Get each of your reps contributing $5,000 more per month than their current averages by ramping them up over the course of the year. Waterfall goals are fantastic for keeping team morale high and for being more flexible. If, for instance, one of your reps falls just slightly behind, while another exceeds expectations, you can adjust their individual numbers accordingly.

3. Sequence goal example: “Set up X product demonstrations per week/day.”

For a rep who struggles with product demonstrations, set a goal of giving a team member a demonstration once a day, then twice a week, to sharpen their skills.

If a rep struggles to move discovery conversations to the next phase, make a goal for them to set up three demonstrations per week, then four, then one a day.

4. Activity goal example: “Share one sales article per week.”

Does your rep need to be more visible within your organization? Set a goal of having them share one article per week on your team Slack channel or internal communication portal. Or ask them to contribute one article per quarter to your company’s blog.

5. Incentivized goal example: “Hit a retention number greater than X%.”

If your reps are easily closing new business, but that business churns three months in, that’s not good. Set goals that incentivize reps to close only quality leads that are a match for your business. For example, you might give a cash bonus to every rep hitting quota whose retention number is higher than a specific percentage.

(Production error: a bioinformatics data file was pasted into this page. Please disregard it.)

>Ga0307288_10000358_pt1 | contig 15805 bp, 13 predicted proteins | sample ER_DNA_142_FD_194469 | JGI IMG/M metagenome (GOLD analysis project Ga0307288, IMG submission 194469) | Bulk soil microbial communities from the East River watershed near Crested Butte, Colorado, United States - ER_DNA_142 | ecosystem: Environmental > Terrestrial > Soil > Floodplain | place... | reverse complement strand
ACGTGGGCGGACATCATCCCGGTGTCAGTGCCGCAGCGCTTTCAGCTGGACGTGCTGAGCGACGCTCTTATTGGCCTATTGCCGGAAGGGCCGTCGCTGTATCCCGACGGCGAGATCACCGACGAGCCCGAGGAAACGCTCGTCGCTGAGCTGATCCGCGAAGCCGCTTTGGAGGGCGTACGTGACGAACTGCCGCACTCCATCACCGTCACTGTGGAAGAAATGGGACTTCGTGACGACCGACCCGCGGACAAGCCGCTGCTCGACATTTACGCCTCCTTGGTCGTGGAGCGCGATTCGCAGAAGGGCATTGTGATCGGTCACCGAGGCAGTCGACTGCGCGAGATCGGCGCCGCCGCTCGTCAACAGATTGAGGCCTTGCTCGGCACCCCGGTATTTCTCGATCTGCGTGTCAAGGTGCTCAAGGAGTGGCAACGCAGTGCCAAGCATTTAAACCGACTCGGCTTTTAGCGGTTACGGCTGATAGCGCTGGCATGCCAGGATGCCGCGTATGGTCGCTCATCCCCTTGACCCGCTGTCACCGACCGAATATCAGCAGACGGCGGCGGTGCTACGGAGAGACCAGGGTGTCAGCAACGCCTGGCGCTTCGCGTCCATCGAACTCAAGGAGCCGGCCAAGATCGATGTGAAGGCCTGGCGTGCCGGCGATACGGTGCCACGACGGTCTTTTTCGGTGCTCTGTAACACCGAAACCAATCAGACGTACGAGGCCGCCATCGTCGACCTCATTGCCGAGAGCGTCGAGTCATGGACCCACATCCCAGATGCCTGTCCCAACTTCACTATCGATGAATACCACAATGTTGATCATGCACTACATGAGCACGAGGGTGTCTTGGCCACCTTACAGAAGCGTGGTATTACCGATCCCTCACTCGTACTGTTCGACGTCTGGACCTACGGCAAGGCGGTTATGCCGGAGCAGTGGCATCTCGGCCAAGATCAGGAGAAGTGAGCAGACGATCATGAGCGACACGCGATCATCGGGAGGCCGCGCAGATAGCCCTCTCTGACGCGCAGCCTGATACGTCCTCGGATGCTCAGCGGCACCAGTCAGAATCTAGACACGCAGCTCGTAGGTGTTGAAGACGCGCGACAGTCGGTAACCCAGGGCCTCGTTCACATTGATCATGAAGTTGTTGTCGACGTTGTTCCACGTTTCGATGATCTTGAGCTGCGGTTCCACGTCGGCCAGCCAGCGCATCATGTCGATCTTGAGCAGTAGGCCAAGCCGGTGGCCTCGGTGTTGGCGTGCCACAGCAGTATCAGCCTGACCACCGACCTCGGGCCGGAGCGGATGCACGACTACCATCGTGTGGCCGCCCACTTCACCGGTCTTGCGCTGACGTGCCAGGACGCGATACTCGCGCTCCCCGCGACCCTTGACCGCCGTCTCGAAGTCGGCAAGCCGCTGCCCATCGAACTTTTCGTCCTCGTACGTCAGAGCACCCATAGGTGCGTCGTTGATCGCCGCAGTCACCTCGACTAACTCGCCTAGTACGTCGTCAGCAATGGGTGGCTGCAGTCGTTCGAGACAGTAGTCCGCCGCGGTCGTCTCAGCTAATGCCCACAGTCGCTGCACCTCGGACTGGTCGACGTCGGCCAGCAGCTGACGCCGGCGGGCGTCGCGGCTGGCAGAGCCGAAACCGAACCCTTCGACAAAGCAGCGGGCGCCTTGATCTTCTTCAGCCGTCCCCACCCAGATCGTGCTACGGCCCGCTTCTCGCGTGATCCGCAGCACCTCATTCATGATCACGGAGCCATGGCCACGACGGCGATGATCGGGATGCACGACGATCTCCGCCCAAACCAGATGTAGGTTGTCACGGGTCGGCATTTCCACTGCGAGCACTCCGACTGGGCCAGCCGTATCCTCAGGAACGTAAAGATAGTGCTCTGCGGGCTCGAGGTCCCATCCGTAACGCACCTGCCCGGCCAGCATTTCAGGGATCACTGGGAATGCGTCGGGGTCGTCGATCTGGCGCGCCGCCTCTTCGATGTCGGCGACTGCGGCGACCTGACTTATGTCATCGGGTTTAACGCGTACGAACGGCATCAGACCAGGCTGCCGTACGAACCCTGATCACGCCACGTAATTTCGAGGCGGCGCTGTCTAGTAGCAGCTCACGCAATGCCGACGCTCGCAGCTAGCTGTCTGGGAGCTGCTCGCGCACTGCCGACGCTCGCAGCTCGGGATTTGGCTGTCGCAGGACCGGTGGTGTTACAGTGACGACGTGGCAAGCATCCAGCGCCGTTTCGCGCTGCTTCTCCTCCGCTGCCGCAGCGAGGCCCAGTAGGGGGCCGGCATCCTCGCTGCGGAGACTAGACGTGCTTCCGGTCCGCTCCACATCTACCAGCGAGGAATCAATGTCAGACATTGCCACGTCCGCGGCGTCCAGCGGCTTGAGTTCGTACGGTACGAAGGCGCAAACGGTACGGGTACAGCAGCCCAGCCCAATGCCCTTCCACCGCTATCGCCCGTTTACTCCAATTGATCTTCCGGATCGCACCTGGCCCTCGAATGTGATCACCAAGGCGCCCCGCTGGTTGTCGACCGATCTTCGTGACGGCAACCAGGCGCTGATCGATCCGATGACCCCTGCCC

6. Progressive goal example: “Reduce the amount of time it takes to convert a lead to a customer.”

Speeding up the sales process closes deals quicker — this means the company will realize the revenue faster, and the sales rep will have more time to spend on other deals and prospecting activities. Creating a goal to reduce the amount of time it takes to move a lead to an opportunity or an opportunity to a customer will speed up the sales cycle.

7. Stretch goal example: “Upsell 12X more customers than you did the previous month.”

A stretch goal pushes your high performing team — or, at least, your highest performing rep — to do their best work by putting a seemingly unattainable goal before them. Remember, you should only suggest stretch goals if your team is already exceeding expectations. If they’re still progressing toward your primary goals, it’d be wise to use another type of goal to motivate them and track their progress.

8. Mentor goal example: “Attend one professional development event per month.”

If a rep isn’t attending professional development events, set a goal of one per month to start. That’s an easy way for them to get the mentorship they need from distinguished voices in the industry.

9. Collective goal example: “Book the most meetings of any rep on the team.”

Strike up friendly competition by challenging your reps to see who can book the most meetings or demos this week. If you’d like to truly have fun, you can post the numbers up on a leaderboard, highlighting the top three or the top ten sales reps.